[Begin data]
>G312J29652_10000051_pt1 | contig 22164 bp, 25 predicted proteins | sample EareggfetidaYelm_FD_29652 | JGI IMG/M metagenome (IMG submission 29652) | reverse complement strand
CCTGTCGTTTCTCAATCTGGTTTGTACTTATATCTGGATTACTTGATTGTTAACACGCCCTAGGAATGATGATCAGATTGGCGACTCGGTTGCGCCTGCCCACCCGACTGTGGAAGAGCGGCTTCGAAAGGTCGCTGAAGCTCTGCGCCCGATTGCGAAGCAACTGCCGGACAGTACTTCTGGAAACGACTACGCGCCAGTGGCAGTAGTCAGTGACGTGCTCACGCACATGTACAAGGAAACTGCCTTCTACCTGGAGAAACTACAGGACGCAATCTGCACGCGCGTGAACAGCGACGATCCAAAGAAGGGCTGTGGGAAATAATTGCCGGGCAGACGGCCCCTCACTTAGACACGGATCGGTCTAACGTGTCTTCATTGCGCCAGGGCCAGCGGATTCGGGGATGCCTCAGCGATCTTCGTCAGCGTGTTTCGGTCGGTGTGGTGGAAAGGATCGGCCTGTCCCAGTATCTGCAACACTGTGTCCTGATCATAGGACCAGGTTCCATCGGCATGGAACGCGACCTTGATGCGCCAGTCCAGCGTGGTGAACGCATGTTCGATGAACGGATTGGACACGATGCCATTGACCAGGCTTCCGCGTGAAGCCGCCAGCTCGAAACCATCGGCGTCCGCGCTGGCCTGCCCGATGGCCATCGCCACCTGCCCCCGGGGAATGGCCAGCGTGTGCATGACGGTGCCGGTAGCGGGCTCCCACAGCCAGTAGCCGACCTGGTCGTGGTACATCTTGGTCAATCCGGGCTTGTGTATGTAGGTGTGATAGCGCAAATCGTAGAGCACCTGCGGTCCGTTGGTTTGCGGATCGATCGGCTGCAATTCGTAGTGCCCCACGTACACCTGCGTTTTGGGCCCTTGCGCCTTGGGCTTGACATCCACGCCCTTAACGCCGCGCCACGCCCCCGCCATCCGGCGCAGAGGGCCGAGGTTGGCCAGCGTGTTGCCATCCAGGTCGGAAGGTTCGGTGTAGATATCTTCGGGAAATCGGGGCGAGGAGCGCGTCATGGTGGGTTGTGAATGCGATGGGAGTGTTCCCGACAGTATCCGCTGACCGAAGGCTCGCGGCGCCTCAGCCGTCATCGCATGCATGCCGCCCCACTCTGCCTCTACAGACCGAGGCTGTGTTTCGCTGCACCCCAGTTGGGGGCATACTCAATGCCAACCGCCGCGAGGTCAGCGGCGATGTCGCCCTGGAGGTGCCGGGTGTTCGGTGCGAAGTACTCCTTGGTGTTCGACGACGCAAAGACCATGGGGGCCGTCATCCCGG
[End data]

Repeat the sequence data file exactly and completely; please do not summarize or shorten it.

>G312J29652_10000051_pt1 | contig 22164 bp, 25 predicted proteins | sample EareggfetidaYelm_FD_29652 | JGI IMG/M metagenome (IMG submission 29652) | reverse complement strand
CCTGTCGTTTCTCAATCTGGTTTGTACTTATATCTGGATTACTTGATTGTTAACACGCCCTAGGAATGATGATCAGATTGGCGACTCGGTTGCGCCTGCCCACCCGACTGTGGAAGAGCGGCTTCGAAAGGTCGCTGAAGCTCTGCGCCCGATTGCGAAGCAACTGCCGGACAGTACTTCTGGAAACGACTACGCGCCAGTGGCAGTAGTCAGTGACGTGCTCACGCACATGTACAAGGAAACTGCCTTCTACCTGGAGAAACTACAGGACGCAATCTGCACGCGCGTGAACAGCGACGATCCAAAGAAGGGCTGTGGGAAATAATTGCCGGGCAGACGGCCCCTCACTTAGACACGGATCGGTCTAACGTGTCTTCATTGCGCCAGGGCCAGCGGATTCGGGGATGCCTCAGCGATCTTCGTCAGCGTGTTTCGGTCGGTGTGGTGGAAAGGATCGGCCTGTCCCAGTATCTGCAACACTGTGTCCTGATCATAGGACCAGGTTCCATCGGCATGGAACGCGACCTTGATGCGCCAGTCCAGCGTGGTGAACGCATGTTCGATGAACGGATTGGACACGATGCCATTGACCAGGCTTCCGCGTGAAGCCGCCAGCTCGAAACCATCGGCGTCCGCGCTGGCCTGCCCGATGGCCATCGCCACCTGCCCCCGGGGAATGGCCAGCGTGTGCATGACGGTGCCGGTAGCGGGCTCCCACAGCCAGTAGCCGACCTGGTCGTGGTACATCTTGGTCAATCCGGGCTTGTGTATGTAGGTGTGATAGCGCAAATCGTAGAGCACCTGCGGTCCGTTGGTTTGCGGATCGATCGGCTGCAATTCGTAGTGCCCCACGTACACCTGCGTTTTGGGCCCTTGCGCCTTGGGCTTGACATCCACGCCCTTAACGCCGCGCCACGCCCCCGCCATCCGGCGCAGAGGGCCGAGGTTGGCCAGCGTGTTGCCATCCAGGTCGGAAGGTTCGGTGTAGATATCTTCGGGAAATCGGGGCGAGGAGCGCGTCATGGTGGGTTGTGAATGCGATGGGAGTGTTCCCGACAGTATCCGCTGACCGAAGGCTCGCGGCGCCTCAGCCGTCATCGCATGCATGCCGCCCCACTCTGCCTCTACAGACCGAGGCTGTGTTTCGCTGCACCCCAGTTGGGGGCATACTCAATGCCAACCGCCGCGAGGTCAGCGGCGATGTCGCCCTGGAGGTGCCGGGTGTTCGGTGCGAAGTACTCCTTGGTGTTCGACGACGCAAAGACCATGGGGGCCGTCATCCCGG